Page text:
, Volume 103, Issue 2, pp 203-220
Date: 17 Apr 2011

The Value of Corporate Philanthropy During Times of Crisis: The Sensegiving Effect of Employee Involvement

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Recent research suggests that philanthropy’s value to the firm is largely mediated by contextual factors such as managers’ assumed motives for charity. Our article extends this contingency perspective using a “sensegiving” lens, by which external actors’ interpretations of organizational actions may be influenced by the way in which the organization communicates about those actions. We consider how sensegiving features in philanthropy-related press releases affect whether investors value those donation decisions. For the empirical investigation in this study, we analyze abnormal returns to announcements by U.S. Fortune 500 firms documenting their donations to Hurricane Katrina disaster relief in 2005. We expect that in general, donation decisions would be controversial given the uncertainty surrounding the hurricane’s economic effects at the time. However, we also propose that announcements emphasizing employee involvement in the donation send investors positive signals about the firm’s ability to bounce back from the disaster’s adverse effects. We find empirical support for the proposed hypotheses, and discuss the implications for theory and practice.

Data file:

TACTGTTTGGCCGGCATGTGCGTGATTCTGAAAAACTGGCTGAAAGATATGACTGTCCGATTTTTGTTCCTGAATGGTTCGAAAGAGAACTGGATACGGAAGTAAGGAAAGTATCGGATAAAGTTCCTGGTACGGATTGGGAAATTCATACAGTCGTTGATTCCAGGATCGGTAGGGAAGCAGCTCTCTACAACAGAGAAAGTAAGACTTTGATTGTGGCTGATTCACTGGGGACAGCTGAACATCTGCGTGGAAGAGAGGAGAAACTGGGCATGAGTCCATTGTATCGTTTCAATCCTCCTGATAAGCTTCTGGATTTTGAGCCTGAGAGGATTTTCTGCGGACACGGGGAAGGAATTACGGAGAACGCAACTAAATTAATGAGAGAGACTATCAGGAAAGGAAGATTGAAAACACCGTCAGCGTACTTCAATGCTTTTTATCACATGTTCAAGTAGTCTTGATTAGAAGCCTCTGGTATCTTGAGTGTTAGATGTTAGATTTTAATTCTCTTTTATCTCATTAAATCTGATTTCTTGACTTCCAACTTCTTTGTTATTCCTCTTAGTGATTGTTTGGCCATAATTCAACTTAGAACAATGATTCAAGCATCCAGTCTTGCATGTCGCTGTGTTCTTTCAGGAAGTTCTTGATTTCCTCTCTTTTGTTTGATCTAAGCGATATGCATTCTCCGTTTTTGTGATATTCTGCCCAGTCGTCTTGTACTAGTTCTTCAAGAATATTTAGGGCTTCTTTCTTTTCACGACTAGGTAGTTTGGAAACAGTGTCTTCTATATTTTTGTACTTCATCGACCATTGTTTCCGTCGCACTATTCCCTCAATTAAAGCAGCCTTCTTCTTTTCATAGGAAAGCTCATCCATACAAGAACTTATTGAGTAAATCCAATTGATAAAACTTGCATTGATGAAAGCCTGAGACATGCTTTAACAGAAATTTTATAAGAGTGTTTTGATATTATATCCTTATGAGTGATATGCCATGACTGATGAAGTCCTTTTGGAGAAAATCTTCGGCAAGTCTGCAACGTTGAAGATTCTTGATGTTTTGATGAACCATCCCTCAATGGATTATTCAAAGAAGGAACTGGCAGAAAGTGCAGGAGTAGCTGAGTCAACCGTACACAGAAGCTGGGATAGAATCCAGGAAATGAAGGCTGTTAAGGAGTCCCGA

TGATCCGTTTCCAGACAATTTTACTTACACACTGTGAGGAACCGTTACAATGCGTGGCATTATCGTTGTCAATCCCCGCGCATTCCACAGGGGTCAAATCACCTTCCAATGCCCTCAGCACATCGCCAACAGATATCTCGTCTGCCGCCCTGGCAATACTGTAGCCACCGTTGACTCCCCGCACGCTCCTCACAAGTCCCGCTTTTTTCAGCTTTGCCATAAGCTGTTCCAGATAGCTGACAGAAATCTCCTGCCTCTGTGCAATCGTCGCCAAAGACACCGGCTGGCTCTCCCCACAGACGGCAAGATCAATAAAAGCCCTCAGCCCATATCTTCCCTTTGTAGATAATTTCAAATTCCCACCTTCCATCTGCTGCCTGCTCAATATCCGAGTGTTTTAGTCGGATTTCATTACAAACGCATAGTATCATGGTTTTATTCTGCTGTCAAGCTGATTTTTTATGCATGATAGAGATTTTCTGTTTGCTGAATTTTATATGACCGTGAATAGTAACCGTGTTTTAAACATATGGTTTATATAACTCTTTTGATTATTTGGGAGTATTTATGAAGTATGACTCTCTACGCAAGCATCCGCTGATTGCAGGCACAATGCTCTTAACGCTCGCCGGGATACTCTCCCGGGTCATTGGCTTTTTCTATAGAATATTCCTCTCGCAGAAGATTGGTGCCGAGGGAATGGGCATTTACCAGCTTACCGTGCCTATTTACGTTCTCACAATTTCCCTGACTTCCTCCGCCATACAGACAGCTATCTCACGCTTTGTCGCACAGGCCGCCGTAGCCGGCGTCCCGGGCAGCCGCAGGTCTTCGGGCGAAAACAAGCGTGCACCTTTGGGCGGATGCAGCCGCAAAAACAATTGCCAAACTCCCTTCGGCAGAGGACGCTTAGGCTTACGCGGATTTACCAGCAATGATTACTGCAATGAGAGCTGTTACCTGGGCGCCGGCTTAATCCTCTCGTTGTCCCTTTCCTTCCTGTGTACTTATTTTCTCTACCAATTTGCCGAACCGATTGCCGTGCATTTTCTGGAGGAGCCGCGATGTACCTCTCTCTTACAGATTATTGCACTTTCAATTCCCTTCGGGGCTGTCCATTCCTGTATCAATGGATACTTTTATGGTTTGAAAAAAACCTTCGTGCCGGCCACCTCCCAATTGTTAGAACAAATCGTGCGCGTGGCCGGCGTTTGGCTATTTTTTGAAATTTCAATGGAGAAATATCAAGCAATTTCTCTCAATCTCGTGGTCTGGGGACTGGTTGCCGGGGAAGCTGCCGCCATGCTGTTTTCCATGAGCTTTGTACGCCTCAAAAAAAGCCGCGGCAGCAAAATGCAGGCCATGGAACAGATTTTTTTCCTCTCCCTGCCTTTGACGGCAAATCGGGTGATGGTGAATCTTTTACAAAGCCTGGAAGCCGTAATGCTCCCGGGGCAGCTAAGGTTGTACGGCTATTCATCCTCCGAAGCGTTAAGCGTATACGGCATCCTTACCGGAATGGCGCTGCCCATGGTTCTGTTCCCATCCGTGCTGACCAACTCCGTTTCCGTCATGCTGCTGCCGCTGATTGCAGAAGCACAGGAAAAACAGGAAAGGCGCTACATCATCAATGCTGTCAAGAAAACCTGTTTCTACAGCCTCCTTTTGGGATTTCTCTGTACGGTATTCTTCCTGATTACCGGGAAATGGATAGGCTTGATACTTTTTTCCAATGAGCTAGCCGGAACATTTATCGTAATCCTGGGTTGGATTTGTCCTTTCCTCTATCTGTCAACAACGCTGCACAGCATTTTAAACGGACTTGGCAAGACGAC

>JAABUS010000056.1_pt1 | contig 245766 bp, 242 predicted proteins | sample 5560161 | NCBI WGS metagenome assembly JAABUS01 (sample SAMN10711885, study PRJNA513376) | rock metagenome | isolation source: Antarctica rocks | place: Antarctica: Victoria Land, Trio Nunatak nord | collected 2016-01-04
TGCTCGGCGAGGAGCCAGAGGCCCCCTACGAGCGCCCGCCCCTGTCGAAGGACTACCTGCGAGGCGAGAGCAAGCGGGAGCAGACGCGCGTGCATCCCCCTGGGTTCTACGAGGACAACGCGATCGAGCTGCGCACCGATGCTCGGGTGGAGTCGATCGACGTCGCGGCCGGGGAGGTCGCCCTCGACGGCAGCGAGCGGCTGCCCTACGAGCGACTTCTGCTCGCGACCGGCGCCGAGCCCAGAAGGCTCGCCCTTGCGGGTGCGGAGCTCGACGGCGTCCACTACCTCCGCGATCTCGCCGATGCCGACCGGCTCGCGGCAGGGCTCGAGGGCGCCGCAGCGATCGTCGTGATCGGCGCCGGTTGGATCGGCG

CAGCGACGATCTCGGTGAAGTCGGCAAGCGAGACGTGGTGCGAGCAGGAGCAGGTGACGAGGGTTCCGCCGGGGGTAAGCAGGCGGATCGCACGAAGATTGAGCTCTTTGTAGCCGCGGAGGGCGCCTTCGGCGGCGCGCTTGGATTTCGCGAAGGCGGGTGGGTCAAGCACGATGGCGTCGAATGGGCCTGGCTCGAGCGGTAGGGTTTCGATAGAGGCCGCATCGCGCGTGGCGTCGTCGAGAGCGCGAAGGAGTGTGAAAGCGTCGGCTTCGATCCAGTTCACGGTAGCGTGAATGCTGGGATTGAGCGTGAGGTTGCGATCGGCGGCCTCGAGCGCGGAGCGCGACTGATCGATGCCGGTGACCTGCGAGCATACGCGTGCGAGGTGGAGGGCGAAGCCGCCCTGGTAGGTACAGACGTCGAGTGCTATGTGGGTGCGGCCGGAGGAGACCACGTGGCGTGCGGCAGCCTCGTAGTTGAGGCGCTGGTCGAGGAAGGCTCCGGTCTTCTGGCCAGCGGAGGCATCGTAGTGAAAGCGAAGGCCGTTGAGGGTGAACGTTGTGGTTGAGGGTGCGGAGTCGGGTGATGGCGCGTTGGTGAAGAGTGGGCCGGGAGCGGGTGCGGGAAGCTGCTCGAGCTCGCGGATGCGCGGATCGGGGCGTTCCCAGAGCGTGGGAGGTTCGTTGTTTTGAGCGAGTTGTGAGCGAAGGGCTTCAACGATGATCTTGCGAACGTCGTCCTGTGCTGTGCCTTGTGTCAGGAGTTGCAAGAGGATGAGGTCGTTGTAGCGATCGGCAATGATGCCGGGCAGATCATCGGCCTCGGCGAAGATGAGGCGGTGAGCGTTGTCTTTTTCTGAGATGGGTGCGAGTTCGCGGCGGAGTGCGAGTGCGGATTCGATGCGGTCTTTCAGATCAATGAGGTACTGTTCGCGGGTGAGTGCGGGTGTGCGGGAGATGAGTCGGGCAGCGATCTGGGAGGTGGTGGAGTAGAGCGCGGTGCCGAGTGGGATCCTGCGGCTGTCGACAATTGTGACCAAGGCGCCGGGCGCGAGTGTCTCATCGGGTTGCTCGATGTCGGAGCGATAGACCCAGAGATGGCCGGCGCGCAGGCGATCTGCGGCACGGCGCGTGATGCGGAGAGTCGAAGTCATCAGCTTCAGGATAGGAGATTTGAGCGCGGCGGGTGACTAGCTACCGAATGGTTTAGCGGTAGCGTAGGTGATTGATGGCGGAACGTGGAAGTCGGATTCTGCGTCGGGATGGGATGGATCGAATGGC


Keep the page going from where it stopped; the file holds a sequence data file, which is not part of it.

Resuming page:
An earlier version of the paper was among the finalists for the SIM division’s 2008 Best Paper award and is included in the 2008 Academy of Management Best Paper Proceedings.